In an effort to purify water, researchers from the University at Buffalo are using carbon-dipped paper to make dirty water drinkable.
Those behind the research believe this new development could be a cheap and efficient way to address a global shortage in drinking water, specifically in developing areas.
(MORE: See what ECS members are doing to address global water and sanitation issues.)
“Using extremely low-cost materials, we have been able to create a system that makes near maximum use of the solar energy during evaporation,” says Qiaoqiang Gan, lead researcher. “At the same time, we are minimizing the amount of heat loss during this process.”
This from University at Buffalo:
The team built a small-scale solar still. The device, which they call a “solar vapor generator,” cleans or desalinates water by using the heat converted from sunlight. Here’s how it works: The sun evaporates the water. During this process, salt, bacteria, or other unwanted elements are left behind as the liquid moves into a gaseous state. The water vapor then cools and returns to a liquid state, where it is collected in a separate container without the salt or contaminants.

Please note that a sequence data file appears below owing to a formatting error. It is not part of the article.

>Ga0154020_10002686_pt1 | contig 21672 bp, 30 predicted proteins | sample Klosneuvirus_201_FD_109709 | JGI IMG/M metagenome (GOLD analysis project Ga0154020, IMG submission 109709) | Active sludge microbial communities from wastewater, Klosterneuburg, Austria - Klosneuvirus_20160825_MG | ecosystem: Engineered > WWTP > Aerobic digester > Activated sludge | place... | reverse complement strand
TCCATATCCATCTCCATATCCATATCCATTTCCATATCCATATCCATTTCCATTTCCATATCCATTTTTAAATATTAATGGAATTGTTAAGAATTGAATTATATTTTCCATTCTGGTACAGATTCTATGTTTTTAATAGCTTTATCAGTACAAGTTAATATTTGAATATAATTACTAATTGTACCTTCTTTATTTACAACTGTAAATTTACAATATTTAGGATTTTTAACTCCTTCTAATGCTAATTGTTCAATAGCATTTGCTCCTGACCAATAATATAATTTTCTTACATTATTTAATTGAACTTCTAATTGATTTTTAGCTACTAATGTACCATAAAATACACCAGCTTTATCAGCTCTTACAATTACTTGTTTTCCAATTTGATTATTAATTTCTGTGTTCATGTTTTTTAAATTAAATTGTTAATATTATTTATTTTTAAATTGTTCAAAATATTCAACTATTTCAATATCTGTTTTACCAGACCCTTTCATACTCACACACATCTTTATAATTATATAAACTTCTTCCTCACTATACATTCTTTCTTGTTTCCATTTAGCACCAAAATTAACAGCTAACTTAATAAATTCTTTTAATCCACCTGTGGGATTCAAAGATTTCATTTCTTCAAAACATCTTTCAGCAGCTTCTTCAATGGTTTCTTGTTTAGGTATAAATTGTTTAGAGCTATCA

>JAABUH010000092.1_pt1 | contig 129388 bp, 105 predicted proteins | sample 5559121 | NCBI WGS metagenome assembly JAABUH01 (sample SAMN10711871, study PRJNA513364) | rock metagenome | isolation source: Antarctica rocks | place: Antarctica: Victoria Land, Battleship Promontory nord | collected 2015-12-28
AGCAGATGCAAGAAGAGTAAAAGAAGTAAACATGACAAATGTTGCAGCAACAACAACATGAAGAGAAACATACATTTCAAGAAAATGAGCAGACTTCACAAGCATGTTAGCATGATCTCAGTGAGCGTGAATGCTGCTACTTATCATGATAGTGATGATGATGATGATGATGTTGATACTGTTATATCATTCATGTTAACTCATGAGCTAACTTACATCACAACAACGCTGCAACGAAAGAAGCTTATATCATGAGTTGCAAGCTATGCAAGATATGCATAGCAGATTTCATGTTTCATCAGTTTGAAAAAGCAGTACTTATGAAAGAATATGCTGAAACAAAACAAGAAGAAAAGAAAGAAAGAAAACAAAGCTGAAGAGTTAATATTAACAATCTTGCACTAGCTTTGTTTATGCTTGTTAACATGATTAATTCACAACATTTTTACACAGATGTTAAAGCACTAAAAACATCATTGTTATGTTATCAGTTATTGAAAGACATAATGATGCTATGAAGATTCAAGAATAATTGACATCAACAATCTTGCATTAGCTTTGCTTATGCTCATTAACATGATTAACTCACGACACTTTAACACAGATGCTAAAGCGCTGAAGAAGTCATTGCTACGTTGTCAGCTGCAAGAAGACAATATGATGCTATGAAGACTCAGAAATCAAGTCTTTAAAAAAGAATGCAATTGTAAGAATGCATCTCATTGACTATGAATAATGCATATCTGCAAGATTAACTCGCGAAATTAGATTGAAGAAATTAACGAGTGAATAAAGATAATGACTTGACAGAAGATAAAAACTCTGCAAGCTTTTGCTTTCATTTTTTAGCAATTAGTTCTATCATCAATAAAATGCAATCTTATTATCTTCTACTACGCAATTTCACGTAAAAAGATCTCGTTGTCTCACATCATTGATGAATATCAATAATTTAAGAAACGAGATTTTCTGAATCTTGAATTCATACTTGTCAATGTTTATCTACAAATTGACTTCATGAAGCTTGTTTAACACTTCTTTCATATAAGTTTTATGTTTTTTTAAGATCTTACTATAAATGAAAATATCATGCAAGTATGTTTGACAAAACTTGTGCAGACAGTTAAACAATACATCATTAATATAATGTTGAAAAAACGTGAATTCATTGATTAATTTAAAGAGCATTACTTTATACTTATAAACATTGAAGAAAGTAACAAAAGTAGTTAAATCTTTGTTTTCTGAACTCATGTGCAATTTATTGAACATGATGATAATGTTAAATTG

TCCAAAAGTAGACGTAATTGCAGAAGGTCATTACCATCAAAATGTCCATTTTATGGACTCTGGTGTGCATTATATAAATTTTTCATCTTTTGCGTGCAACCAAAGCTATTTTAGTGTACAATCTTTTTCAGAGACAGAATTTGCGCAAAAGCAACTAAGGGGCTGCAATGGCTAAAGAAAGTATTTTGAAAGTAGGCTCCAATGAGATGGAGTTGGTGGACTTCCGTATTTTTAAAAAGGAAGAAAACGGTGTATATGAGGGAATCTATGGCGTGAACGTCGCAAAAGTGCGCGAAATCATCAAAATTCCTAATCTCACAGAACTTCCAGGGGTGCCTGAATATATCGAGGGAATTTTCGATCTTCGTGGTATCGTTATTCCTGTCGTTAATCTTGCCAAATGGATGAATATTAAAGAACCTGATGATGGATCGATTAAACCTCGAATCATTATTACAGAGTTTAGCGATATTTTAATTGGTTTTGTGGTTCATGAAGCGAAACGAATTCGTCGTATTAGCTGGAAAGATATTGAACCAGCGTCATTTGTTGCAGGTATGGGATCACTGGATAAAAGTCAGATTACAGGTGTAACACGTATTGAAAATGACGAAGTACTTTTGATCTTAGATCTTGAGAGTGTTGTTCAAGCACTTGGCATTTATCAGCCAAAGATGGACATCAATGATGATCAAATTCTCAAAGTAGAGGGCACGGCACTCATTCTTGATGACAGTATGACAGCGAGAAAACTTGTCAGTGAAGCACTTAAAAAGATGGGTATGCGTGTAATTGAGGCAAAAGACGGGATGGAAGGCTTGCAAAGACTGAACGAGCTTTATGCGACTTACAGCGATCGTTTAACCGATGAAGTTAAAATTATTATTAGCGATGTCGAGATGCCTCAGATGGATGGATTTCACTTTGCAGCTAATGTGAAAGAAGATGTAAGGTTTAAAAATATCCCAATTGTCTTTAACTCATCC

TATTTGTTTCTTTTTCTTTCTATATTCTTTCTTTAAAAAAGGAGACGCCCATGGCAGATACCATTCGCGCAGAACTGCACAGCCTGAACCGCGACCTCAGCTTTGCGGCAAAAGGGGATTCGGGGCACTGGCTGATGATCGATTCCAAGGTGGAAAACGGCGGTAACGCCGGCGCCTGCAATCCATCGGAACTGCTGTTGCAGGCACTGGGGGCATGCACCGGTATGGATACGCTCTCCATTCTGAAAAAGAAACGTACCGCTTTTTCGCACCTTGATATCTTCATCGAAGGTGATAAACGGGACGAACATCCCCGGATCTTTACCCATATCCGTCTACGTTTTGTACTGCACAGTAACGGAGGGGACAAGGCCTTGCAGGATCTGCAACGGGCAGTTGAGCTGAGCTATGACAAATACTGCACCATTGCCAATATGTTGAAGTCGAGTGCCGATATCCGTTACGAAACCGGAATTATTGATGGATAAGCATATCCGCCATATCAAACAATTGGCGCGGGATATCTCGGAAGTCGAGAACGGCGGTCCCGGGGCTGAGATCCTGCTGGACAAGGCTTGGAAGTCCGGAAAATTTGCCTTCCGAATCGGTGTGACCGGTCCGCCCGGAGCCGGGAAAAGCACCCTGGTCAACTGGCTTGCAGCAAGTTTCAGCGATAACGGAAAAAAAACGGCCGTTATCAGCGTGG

“People lacking adequate drinking water have employed solar stills for years, however, these devices are inefficient,” says Haomin Song, co-author of the study. “For example, many devices lose valuable heat energy due to heating the bulk liquid during the evaporation process. Meanwhile, systems that require optical concentrators, such as mirrors and lenses, to concentrate the sunlight are costly.”
To create the desired outcome, the team developed an affordable ($1.60/square meter) solar still that can absorb water and capture sunlight to create energy. According to the study, only 12 percent of available energy was lost during the evaporation process.
With this method, the researchers estimate the still can produce between 3 and 10 liters of clean drinking water per day.